For the second day in a row, Serb protesters are blocking main roads in northern Kosovo. Tensions in the region, which houses a considerable Serbian minority with strong nationalist leanings, have been elevated ever since the arrest of a Serb former policeman on Saturday, December 10th.
Hundreds of Serbs again gathered on Sunday morning at roadblocks, consisting of trucks and other heavy-duty vehicles, erected the previous day, bringing all traffic through two border crossings from Kosovo into Serbia to a screeching halt.
The previous night was an eventful one. EULEX, the EU mission in charge of patrolling northern Kosovo, confirmed that that night, a non-lethal stun grenade had been thrown at one of its armored vehicles. EULEX condemned this “unacceptable” attack, as well as the “violent acts perpetrated by armed persons in northern Kosovo, including against the international community.”
In addition, hours after these barricades were in place, ordinary Kosovar police, it was reported, had been fired upon three consecutive times and had to return fire in self-defense.
Many ethnic Serbs in northern Kosovo, where Serbian nationalism exerts a strong influence, view the government in Pristina as distinctly anti-Serbian. Although Kosovo declared independence from Serbia in 2008, Belgrade—along with many ethnic Serbs within Serbia and out— has chosen not to recognize it. Serbs make up about 120,000 of Kosovo’s roughly 1.8 million inhabitants, who are ethnically predominantly Albanian.
Tensions escalated in northern Kosovo after Pristina scheduled local elections for December 18th in Serb-majority municipalities. In response, the main Serbian political party said it would organize to boycott these proceedings. As Kosovo election authorities tried to prepare for the vote earlier this week, explosions and shootings were reported in different locations near the Serbian border.
The Serbian former policeman, Dejan Pantić, was arrested on Saturday for allegedly attacking state offices and election commission offices, as well as police officers and election officials.
He was part of a Serb mass resignation from the Kosovo police force last month after Pristina said it would require Serbs to scrap Serbian license plates which date from before the 1998-99 Kosovo War.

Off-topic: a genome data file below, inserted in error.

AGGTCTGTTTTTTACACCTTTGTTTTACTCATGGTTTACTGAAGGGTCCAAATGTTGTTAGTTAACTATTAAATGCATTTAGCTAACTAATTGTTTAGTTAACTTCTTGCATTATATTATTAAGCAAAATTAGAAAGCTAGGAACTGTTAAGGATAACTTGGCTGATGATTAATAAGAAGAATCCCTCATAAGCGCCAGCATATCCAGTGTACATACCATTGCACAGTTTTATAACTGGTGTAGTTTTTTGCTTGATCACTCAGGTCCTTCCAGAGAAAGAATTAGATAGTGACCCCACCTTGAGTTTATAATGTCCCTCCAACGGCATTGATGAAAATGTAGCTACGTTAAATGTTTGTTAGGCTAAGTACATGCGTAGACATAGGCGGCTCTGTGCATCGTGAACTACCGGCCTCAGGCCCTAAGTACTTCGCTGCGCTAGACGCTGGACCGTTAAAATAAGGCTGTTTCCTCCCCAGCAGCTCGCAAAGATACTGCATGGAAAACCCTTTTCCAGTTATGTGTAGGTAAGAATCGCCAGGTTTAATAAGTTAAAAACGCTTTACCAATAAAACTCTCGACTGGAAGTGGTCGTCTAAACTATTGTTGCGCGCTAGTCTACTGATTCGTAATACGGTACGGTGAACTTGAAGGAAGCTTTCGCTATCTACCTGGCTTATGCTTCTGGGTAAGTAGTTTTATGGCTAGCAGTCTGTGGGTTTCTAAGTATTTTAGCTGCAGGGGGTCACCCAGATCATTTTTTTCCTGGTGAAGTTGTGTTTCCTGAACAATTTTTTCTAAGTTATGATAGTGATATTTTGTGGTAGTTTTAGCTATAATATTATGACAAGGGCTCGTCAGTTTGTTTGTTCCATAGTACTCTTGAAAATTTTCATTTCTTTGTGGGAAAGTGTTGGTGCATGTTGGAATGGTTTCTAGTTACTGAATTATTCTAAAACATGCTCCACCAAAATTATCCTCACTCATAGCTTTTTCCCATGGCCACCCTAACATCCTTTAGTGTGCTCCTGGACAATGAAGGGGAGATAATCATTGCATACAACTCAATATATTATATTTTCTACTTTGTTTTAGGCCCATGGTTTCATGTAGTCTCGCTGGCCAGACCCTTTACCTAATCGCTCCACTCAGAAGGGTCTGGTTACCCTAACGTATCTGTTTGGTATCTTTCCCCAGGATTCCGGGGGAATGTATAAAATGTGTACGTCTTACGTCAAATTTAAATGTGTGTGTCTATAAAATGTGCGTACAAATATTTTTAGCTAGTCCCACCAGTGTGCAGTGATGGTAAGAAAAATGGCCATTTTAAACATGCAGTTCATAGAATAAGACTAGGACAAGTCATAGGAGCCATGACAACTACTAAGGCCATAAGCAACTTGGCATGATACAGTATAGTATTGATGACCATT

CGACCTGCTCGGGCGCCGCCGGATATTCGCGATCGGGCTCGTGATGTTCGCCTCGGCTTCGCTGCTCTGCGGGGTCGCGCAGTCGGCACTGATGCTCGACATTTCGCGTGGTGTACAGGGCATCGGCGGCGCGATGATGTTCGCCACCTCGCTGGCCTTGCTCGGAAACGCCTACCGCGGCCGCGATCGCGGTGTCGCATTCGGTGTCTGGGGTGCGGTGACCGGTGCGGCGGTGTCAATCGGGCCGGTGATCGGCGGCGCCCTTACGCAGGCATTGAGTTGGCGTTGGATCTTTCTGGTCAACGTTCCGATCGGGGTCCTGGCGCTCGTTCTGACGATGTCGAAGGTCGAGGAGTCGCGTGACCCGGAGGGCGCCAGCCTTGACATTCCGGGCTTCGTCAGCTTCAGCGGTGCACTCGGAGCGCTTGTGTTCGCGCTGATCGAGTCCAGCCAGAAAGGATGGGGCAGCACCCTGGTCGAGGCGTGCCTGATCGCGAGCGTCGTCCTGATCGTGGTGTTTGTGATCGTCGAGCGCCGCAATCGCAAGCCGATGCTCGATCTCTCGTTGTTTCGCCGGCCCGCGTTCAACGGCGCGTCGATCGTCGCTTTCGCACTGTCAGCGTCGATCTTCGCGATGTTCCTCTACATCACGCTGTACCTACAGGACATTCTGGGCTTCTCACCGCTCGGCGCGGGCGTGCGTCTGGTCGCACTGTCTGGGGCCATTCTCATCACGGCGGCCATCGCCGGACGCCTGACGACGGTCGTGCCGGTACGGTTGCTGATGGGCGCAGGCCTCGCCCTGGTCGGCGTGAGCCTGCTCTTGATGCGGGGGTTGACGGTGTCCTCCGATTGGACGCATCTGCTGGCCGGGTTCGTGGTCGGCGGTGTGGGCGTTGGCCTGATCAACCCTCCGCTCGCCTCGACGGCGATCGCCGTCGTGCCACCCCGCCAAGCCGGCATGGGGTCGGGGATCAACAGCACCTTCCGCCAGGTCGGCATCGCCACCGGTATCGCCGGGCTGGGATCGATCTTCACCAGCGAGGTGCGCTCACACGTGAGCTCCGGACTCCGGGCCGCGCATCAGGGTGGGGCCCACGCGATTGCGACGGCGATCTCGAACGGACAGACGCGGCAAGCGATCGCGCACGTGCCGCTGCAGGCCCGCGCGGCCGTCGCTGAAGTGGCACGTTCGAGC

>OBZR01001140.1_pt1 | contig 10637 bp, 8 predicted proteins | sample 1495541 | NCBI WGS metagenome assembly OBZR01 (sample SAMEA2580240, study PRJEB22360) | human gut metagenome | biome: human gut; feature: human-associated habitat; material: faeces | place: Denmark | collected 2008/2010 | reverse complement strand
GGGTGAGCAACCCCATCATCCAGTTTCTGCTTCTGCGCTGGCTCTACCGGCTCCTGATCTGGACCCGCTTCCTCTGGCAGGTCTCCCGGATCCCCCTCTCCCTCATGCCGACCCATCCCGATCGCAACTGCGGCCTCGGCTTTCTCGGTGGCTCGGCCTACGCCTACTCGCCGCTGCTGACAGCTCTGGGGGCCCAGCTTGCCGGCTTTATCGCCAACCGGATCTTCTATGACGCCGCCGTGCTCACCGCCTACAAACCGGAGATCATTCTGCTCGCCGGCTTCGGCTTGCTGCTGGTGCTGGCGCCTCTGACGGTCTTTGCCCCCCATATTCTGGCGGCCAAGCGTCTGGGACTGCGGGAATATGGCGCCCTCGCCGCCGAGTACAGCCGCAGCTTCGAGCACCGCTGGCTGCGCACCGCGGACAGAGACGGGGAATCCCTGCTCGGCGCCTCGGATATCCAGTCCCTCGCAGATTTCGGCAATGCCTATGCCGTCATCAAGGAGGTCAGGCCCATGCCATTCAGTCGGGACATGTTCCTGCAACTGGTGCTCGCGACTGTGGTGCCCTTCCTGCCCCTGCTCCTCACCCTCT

In an attempt to reduce tensions, Kosovo President Vjosa Osmani has decided to postpone elections until April 23rd. Another Kosovar high official, Prime Minister Albin Kurti, accused Serbia of “threatening Kosovo with aggression. We do not want conflict, we want peace and progress, but we will respond to aggression with all the power we have,” he warned on Facebook. He also called upon NATO’s Kosovo Force (KFOR) to remove the barricades “to guarantee the freedom of movement.”
On Sunday evening, Serbian President Aleksandar Vučić convened the National Security Council, Serbian public broadcaster N1 reported. He has called on “Serbs to be calm,” and that “attacks against KFOR and EULEX must not happen.” He has also let it be known that he will ask NATO to allow for the Serbian army’s deployment in the north of Kosovo to see to it that the rights of Serbs living there are being respected.
Belgrade’s right to station Serbian troops in Kosovo is based on a 1999 UN Security Council resolution. It states that up to 1,000 military, police, and customs officers can be deployed in strategic locations such as Orthodox Christian shrines and border crossings.
The granting of this request might hit a snag, however; since the resolution was passed before a good portion of the international community recognized Kosovo’s independence, expectations are low that Vučić’s request will be granted—a reality he has himself acknowledged.
While still unconfirmed by any official sources, online reports are circulating that Serbian Regular Army and Special Forces are already gathering near the Northern Kosovo Border.
NATO has 4,000 peacekeepers in deployment in Kosovo under a UN Security Council mandate.
At present, Kosovo and Serbia are holding diplomatic talks in Brussels to nip the prospect of further violence—which might engulf much of that troubled region—in the bud.